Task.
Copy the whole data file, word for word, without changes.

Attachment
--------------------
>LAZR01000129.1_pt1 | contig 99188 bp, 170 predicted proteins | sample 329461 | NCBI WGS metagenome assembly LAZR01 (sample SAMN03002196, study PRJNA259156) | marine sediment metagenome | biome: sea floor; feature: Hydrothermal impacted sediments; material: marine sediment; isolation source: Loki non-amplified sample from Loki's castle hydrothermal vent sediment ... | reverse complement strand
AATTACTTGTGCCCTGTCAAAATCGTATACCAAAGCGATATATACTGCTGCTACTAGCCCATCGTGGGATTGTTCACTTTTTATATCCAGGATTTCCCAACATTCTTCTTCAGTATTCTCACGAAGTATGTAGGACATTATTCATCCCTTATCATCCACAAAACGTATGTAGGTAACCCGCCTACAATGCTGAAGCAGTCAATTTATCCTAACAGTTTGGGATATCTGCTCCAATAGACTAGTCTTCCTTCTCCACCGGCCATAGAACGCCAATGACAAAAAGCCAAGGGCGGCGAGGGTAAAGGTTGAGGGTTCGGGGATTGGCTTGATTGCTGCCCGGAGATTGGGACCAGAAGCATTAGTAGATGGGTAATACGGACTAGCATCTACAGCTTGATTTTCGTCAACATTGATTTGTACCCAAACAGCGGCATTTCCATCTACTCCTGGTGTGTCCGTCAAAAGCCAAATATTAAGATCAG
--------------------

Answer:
>LAZR01000129.1_pt1 | contig 99188 bp, 170 predicted proteins | sample 329461 | NCBI WGS metagenome assembly LAZR01 (sample SAMN03002196, study PRJNA259156) | marine sediment metagenome | biome: sea floor; feature: Hydrothermal impacted sediments; material: marine sediment; isolation source: Loki non-amplified sample from Loki's castle hydrothermal vent sediment ... | reverse complement strand
AATTACTTGTGCCCTGTCAAAATCGTATACCAAAGCGATATATACTGCTGCTACTAGCCCATCGTGGGATTGTTCACTTTTTATATCCAGGATTTCCCAACATTCTTCTTCAGTATTCTCACGAAGTATGTAGGACATTATTCATCCCTTATCATCCACAAAACGTATGTAGGTAACCCGCCTACAATGCTGAAGCAGTCAATTTATCCTAACAGTTTGGGATATCTGCTCCAATAGACTAGTCTTCCTTCTCCACCGGCCATAGAACGCCAATGACAAAAAGCCAAGGGCGGCGAGGGTAAAGGTTGAGGGTTCGGGGATTGGCTTGATTGCTGCCCGGAGATTGGGACCAGAAGCATTAGTAGATGGGTAATACGGACTAGCATCTACAGCTTGATTTTCGTCAACATTGATTTGTACCCAAACAGCGGCATTTCCATCTACTCCTGGTGTGTCCGTCAAAAGCCAAATATTAAGATCAG